There was once a time in baseball where it was very common to see the team manager in uniform out on the field actually playing alongside their teammates. In MLB, it hasn't happened since Pete Rose took the field and the helm for the Reds in 1984. It was, however, quite normal in the earlier days of baseball, as it was a way to save money by paying one less person: Maybe Jeffrey Loria not only has an appreciation for art, but also for money-saving bits of history.
The very first manager of the team that would become the Boston Red Sox was one such person. His name was Jimmy Collins, and today he's regarded as more or less the prototypical third baseman, the individual who codified the position for future generations. He also served as a player-manager for the team for several years, leading them to victory in the first-ever World Series in 1903 and the American League pennant in 1904. Collins was elected -- as a player -- to Cooperstown by the Old Timers Committee in 1945, cementing his legacy as a third baseman.
He was a solid hitter, with a lifetime average of .294 and a respectable 65 home runs in the Dead-ball Era. However, he's best remembered today as a fine third baseman, establishing the position as the one to play bunts down the third base line (previously a role of the shortstop, a rather clumsy sort of thing).
Collins spent the vast majority of his 14-year career in Boston, first starting with the Beaneaters (now the Braves) in 1895. He spent part of that season on loan to the Louisville Colonels, but returned to Boston for the next campaign and remained with the Beaneaters up through 1900. He was one of Boston's representatives in the Players Protective Association that year, although after attending two meetings he realized that a compensation increase would not be possible in his current situation without a move. Ever the savvy businessman (he ran a real estate business building family housing in his hometown of Buffalo during the off-season and his retirement), he knew what he had to do.
In 1901, still looking for a salary increase and not finding one in the National League, he made his fated jump to the American League, joining the Americans as their manager, captain, and third baseman for an at the time phenomenal salary of $3,500 a year for three years. This led to a rift between Collins and the owner of the Beaneaters, Arthur Soden, who made a strong (in his opinion) effort to retain Collins. The two traded words, and Collins explained his league-jumping to readers of the Boston Globe in 1901, saying, "I have given the National league people my best efforts for several years past and often asked them for more money, knowing that I was worth it, but until now they have turned a deaf ear to all my requests. …I saw a chance to better myself and took it."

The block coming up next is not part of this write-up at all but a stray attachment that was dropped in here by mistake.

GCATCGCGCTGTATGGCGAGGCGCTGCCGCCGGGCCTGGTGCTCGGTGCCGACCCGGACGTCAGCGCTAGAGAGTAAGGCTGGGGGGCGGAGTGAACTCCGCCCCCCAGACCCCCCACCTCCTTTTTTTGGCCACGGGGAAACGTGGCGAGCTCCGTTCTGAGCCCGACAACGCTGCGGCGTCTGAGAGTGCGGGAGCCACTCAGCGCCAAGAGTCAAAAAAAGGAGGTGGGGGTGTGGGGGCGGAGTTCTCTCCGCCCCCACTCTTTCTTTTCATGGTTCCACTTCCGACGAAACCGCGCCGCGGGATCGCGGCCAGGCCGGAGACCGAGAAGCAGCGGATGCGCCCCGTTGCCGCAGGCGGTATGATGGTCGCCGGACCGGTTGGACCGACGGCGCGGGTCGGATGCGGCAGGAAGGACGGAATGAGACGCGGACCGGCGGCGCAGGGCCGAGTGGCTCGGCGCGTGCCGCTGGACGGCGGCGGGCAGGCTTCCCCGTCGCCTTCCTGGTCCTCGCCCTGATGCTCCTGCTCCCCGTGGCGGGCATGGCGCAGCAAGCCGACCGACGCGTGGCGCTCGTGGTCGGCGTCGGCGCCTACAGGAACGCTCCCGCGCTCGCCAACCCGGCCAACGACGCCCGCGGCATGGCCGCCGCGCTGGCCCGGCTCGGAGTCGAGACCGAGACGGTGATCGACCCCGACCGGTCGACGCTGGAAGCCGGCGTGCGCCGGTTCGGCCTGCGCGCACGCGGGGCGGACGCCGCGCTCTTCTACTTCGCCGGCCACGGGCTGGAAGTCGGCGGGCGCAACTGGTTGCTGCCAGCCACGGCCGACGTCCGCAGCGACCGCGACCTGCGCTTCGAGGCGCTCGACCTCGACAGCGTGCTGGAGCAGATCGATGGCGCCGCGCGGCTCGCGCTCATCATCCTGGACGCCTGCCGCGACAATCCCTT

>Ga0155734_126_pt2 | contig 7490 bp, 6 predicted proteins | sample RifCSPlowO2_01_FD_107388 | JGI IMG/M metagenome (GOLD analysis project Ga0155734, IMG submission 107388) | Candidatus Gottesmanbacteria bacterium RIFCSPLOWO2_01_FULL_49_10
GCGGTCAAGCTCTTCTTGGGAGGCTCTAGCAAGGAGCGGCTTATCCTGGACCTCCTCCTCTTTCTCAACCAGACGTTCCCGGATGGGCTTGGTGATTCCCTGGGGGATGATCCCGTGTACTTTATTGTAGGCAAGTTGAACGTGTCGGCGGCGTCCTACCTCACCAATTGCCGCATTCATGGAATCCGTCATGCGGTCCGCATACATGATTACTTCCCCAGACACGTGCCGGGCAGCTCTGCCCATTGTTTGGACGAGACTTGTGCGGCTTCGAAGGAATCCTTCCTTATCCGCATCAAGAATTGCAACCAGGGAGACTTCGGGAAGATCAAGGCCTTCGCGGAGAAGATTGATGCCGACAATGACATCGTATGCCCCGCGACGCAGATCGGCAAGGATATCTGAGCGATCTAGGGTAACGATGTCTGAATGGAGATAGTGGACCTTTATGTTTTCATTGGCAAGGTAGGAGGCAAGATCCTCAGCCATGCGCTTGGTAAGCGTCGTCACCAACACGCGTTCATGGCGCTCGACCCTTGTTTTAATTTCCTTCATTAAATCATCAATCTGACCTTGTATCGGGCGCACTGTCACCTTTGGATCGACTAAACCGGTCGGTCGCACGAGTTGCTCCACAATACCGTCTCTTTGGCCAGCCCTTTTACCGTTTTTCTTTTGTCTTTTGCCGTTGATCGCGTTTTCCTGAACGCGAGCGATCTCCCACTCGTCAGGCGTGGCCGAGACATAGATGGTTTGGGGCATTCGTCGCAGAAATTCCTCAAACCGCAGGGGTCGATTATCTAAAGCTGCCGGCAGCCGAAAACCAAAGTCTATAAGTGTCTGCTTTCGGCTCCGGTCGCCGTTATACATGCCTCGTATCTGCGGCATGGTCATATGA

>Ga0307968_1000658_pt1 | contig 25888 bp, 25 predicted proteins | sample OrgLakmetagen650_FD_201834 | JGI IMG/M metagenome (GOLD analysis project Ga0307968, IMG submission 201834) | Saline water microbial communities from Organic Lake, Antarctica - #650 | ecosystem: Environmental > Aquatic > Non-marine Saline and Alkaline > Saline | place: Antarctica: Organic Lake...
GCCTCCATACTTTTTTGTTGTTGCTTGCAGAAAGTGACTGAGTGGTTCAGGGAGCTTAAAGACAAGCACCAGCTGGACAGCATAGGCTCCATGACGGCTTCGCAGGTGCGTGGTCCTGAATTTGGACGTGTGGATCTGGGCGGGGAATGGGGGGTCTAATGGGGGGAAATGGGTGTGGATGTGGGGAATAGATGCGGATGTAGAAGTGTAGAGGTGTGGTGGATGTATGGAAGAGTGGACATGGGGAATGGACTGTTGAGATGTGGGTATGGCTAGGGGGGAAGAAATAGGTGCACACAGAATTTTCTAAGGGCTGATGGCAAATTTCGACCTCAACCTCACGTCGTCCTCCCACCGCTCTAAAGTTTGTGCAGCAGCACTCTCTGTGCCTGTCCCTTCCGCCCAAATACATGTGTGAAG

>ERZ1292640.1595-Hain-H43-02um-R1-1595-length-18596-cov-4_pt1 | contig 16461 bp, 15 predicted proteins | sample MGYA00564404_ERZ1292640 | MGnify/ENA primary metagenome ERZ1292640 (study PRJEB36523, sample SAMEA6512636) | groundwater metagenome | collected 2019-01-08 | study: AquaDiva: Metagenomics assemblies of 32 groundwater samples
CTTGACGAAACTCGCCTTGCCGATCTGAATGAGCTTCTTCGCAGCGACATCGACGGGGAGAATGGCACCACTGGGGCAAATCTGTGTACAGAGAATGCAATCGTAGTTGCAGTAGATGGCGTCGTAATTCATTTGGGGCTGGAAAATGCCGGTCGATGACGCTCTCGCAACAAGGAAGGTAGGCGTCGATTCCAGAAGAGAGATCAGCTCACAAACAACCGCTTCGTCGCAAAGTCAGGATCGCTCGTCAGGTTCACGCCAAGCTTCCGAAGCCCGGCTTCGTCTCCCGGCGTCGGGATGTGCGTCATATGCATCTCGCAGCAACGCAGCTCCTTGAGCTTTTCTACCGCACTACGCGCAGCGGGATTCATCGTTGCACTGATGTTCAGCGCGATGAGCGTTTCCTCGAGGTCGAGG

Collins actually slotted in well as a manager, applying his business acumen to his managerial style and fostering a camaraderie among his players by playing right alongside them at third base. The team came in second in 1901 and third in 1902, but in 1903 Collins led the team to its first-ever American League pennant. The owners of the Americans and the Pirates had agreed to play an interleague postseason series, but the agreement only led to shared revenue for the team owners and left the players out. Collins saw an opportunity and jumped in:
The agreement provided for the owners to share revenue from the games, but did not include a provision to pay the ballplayers. Since the contracts of the Boston players expired at the end of September, Killilea [the Americans' owner] had foolishly entered into a contract to play a postseason series without securing the services of the Boston ballplayers. Collins exploited Killilea’s poor business judgment to negotiate a great deal for the ballplayers. They got not just 75 percent of Boston’s portion of the shared revenue under the World Series agreement, but 75 percent of all of Boston’s net revenue from the series.
The Americans won what became the first World Series in 1903 4 games to 3, securing the first championship ever for the Red Sox franchise. The team returned in 1904 and continued their pennant-winning ways, barely beating out the New York Highlanders (who would go on to become the most intensely hated sports team in Boston) for the title, but the New York Giants, the National League pennant winners that year, declined to play a postseason series. The World Series would become a regular fixture in 1905.
Amidst all sorts of controversies regarding his partial ownership in the team and showdowns with new team president John I. Taylor, Collins remained with the team until the beginning of the 1907 season, when he was shipped off to the Philadelphia Athletics for John Knight. He was let go by the A's after his numbers slumped in 1908, ending his major league career. Collins played three minor-league seasons before officially retiring and focusing on his business ventures and family full-time.
Overall, despite only being with the team for a little over six seasons, it's clear that Collins left his mark on Red Sox history. He negotiated player contracts, managed the team to its very first World Series title (and two pennants total), and had a major impact on the culture of the club, including attracting the Royal Rooters over to support the team, a major factor in the success story of 1903. Although he's not remembered as well as another player-manager in Red Sox history, Joe Cronin, he certainly deserves to be celebrated for his efforts and his skills at third base as well.
For more on Jimmy Collins's playing career, you can examine his all-time stats at Baseball Reference here. If you'd like to learn more about the man himself and his business dealings, his SABR article (which I've cited a few times here) is an excellent resource, too.